Students Demand Action After Death of Steven Taylor


Photo by Erica Viray-Santos

Rees Sitchon, Editor In Chief

While San Leandro is often praised for being a sanctuary city, not everyone feels safe and protected within its borders. 

Zeke Markham, a senior in San Leandro High School’s Social Justice Academy (SJA), has changed his day to day routines and experiences since spring. In addition to changes like wearing a mask to keep himself and others safe during the COVID-19 pandemic, he also has had to focus more on a different element of his safety.  

“Being a young black male in San Leandro is pretty difficult. Having the constant fear of having to deal with the police is stressful,” said Markham. 

On April 18th, Steven Taylor, a member of the San Leandro community, was having a mental health break when police were called to the local Walmart. The San Francisco Chronicle reports that after 40 seconds of interaction, Taylor was shot by SLPD Officer Jason Fletcher. He was later tazed by Officer Stefan Overton. The incident can be seen on a short video provided by NBC

Taylor loved to sing, was the oldest of three, and was a 2005 graduate of San Leandro High School.

 “He was a good kid, never had the police at the house, had a lot of friends” said Addie Kitchen, his grandmother. “He got older [33], went out on his own, and he got strung out on drugs and became homeless. I hadn’t seen him since February; the last I heard was that he had been murdered in the San Leandro Walmart by the police.”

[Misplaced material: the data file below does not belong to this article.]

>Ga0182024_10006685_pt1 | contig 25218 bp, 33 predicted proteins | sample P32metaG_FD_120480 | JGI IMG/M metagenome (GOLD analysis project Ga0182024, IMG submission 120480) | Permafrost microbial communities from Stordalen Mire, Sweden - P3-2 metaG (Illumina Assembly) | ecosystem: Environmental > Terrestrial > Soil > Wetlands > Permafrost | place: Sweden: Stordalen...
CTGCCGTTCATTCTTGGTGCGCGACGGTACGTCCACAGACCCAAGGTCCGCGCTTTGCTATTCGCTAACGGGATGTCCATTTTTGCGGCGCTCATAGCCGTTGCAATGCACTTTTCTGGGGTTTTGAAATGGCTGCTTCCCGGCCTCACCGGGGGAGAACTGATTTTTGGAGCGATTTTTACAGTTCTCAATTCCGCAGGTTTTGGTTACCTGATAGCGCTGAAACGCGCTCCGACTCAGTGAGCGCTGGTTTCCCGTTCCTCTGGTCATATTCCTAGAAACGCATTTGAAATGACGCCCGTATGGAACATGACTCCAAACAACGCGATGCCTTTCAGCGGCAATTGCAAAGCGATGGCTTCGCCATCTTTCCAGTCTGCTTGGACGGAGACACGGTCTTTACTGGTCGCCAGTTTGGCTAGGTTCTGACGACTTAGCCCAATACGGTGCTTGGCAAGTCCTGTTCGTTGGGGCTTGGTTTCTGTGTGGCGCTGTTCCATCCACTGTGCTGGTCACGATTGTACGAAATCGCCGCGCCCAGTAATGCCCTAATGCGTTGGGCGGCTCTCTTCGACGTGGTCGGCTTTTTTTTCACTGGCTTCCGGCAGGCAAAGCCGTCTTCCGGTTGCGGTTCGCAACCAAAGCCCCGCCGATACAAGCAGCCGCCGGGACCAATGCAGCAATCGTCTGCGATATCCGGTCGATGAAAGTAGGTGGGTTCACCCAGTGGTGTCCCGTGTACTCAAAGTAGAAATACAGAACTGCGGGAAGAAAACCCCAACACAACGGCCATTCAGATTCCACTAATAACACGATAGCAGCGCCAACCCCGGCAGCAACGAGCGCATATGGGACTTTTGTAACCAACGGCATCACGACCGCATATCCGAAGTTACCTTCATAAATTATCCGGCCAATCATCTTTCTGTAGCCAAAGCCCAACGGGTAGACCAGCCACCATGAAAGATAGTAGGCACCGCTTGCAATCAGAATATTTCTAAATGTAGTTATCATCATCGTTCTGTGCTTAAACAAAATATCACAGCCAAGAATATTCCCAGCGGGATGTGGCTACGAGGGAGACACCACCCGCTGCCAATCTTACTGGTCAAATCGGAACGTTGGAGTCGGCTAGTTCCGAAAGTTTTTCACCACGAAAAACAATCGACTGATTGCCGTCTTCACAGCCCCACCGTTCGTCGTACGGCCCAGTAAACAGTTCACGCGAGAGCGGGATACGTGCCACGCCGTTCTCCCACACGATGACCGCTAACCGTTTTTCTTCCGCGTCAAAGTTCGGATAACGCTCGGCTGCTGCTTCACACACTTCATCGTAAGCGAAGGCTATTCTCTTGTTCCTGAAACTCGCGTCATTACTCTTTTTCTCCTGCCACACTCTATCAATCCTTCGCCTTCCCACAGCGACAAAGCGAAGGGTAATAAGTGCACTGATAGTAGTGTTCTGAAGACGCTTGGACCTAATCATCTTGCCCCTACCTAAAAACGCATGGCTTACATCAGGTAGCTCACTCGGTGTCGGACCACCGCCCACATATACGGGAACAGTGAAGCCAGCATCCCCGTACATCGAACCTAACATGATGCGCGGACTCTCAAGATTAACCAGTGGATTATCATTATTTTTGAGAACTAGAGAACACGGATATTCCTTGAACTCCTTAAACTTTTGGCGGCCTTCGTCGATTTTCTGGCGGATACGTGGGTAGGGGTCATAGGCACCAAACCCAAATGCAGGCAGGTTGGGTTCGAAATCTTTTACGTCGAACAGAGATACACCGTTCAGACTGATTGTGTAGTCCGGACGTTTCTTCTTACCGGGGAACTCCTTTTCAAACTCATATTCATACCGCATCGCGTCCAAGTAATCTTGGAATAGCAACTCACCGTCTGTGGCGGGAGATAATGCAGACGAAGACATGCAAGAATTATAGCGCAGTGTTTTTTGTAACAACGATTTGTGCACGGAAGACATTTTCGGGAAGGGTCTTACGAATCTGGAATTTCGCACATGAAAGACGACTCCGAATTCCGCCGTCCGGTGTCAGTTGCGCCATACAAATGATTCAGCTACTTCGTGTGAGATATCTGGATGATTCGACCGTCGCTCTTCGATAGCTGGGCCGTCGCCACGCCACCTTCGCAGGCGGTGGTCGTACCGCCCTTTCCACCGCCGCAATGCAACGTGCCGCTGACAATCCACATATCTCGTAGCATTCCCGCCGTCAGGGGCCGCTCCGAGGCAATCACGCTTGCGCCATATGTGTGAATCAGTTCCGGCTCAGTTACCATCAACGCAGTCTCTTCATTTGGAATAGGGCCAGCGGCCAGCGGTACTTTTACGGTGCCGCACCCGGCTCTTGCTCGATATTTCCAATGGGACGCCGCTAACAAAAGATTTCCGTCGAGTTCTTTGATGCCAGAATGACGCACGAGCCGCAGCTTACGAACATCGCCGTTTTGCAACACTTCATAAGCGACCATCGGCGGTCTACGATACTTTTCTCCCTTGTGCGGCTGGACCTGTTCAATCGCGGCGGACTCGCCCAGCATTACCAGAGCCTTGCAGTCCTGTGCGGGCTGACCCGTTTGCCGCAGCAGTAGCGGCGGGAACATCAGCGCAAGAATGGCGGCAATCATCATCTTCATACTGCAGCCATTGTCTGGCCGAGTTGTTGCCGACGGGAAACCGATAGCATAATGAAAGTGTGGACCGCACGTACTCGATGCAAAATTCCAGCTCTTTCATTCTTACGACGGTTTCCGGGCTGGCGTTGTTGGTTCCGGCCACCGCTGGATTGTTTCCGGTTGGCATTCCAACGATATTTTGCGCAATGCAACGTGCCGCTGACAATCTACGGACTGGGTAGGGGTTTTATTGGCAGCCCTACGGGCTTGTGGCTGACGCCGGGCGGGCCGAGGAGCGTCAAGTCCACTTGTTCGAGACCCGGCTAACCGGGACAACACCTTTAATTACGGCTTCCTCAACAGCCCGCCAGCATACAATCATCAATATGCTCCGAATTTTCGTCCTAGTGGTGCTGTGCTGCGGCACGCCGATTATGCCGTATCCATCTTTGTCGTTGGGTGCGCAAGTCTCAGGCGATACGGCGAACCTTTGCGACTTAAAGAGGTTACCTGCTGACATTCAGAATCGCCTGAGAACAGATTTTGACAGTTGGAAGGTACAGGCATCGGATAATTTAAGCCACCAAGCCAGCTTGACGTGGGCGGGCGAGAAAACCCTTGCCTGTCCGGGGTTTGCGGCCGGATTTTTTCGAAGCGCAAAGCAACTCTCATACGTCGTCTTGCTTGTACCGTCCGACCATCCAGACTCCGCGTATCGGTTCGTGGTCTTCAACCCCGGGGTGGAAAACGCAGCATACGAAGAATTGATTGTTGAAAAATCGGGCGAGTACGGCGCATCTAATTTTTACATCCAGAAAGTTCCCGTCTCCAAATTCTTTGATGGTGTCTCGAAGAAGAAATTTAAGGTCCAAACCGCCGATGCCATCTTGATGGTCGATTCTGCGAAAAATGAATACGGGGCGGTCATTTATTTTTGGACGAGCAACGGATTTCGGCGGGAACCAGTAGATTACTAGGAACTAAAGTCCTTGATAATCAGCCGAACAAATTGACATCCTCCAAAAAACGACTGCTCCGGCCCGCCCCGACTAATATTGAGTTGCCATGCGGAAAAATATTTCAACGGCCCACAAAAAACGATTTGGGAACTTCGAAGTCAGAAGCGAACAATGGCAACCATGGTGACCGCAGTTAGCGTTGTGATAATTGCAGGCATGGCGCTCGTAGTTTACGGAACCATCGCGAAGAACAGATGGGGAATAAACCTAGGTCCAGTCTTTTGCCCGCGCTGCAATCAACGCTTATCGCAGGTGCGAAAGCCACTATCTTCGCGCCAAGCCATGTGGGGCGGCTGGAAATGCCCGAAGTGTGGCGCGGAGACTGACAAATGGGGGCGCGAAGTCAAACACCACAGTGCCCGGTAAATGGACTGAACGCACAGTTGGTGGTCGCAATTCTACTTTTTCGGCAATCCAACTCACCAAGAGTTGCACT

After Taylor’s death, Kitchen said she tried many times to get in contact with city officials. She recalled it wasn’t until her daughter-in-law called Congresswoman Barbara Lee—who then called Mayor Pauline Cutter—did the Mayor or Police Chief Jeff Tudor reach out to her. 

 “The mayor called me the next day. It was just the same old generic… ‘we’re sorry for your loss is there anything we can do for you?’” Kitchen said. “Yeah arrest the man that killed him, that is what I asked for!”

She said the request was ignored. The Cargo also reached out to Mayor Cutter for comment twice with no reply.

“I emailed the mayor and emailed the chief, but they didn’t respond, so Justice For Steven Taylor (J4ST, a local group working towards making sure there is justice for Taylor) said, ‘We’re going to every city council meeting and we’re going to be questioning them’, and that’s exactly what we’ve done.” said Kitchen. 

J4ST group works with Kitchen and includes many students from the San Leandro High School Social Justice Academy (SJA). 

“It makes me feel very uneasy knowing that that could have been me, that could have been my cousins, it could have been anybody,” said Markham from SJA. 

Kitchen works closely with youth from San Leandro High, and she said that she is pained by their fears. 

“It hurt because in 2020 we’re still trying to educate our young men and women on how to survive the madness that the police instill on us; that’s horrible.”

Six months after Taylor’s death, Officer Fletcher was never arrested for the shooting and Officer Overton is still patrolling the streets of San Leandro. Students have continuously expressed their discontent with the San Leandro City Council after the death of Taylor; the students say the council is not doing enough to address their concerns.